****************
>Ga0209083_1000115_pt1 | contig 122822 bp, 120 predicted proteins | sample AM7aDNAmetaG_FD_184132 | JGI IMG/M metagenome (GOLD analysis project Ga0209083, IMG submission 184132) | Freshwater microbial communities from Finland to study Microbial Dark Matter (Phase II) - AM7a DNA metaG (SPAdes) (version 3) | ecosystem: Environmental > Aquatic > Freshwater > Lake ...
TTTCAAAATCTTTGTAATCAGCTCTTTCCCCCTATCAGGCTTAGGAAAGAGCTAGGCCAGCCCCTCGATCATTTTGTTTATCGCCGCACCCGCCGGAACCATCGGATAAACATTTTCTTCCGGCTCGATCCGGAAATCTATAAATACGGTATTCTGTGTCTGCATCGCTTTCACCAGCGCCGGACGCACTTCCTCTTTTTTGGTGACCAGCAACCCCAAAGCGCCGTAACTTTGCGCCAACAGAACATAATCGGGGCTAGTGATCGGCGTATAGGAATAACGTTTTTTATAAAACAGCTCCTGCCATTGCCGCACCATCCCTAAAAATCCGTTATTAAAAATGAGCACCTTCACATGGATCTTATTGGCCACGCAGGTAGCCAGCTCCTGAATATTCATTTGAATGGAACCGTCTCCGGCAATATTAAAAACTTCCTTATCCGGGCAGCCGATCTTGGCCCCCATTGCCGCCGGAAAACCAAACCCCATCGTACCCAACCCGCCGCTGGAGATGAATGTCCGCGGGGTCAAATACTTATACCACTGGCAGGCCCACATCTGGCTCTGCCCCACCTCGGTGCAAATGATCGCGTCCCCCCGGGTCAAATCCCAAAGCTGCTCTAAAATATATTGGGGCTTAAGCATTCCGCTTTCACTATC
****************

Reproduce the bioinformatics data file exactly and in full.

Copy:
>Ga0209083_1000115_pt1 | contig 122822 bp, 120 predicted proteins | sample AM7aDNAmetaG_FD_184132 | JGI IMG/M metagenome (GOLD analysis project Ga0209083, IMG submission 184132) | Freshwater microbial communities from Finland to study Microbial Dark Matter (Phase II) - AM7a DNA metaG (SPAdes) (version 3) | ecosystem: Environmental > Aquatic > Freshwater > Lake ...
TTTCAAAATCTTTGTAATCAGCTCTTTCCCCCTATCAGGCTTAGGAAAGAGCTAGGCCAGCCCCTCGATCATTTTGTTTATCGCCGCACCCGCCGGAACCATCGGATAAACATTTTCTTCCGGCTCGATCCGGAAATCTATAAATACGGTATTCTGTGTCTGCATCGCTTTCACCAGCGCCGGACGCACTTCCTCTTTTTTGGTGACCAGCAACCCCAAAGCGCCGTAACTTTGCGCCAACAGAACATAATCGGGGCTAGTGATCGGCGTATAGGAATAACGTTTTTTATAAAACAGCTCCTGCCATTGCCGCACCATCCCTAAAAATCCGTTATTAAAAATGAGCACCTTCACATGGATCTTATTGGCCACGCAGGTAGCCAGCTCCTGAATATTCATTTGAATGGAACCGTCTCCGGCAATATTAAAAACTTCCTTATCCGGGCAGCCGATCTTGGCCCCCATTGCCGCCGGAAAACCAAACCCCATCGTACCCAACCCGCCGCTGGAGATGAATGTCCGCGGGGTCAAATACTTATACCACTGGCAGGCCCACATCTGGCTCTGCCCCACCTCGGTGCAAATGATCGCGTCCCCCCGGGTCAAATCCCAAAGCTGCTCTAAAATATATTGGGGCTTAAGCATTCCGCTTTCACTATC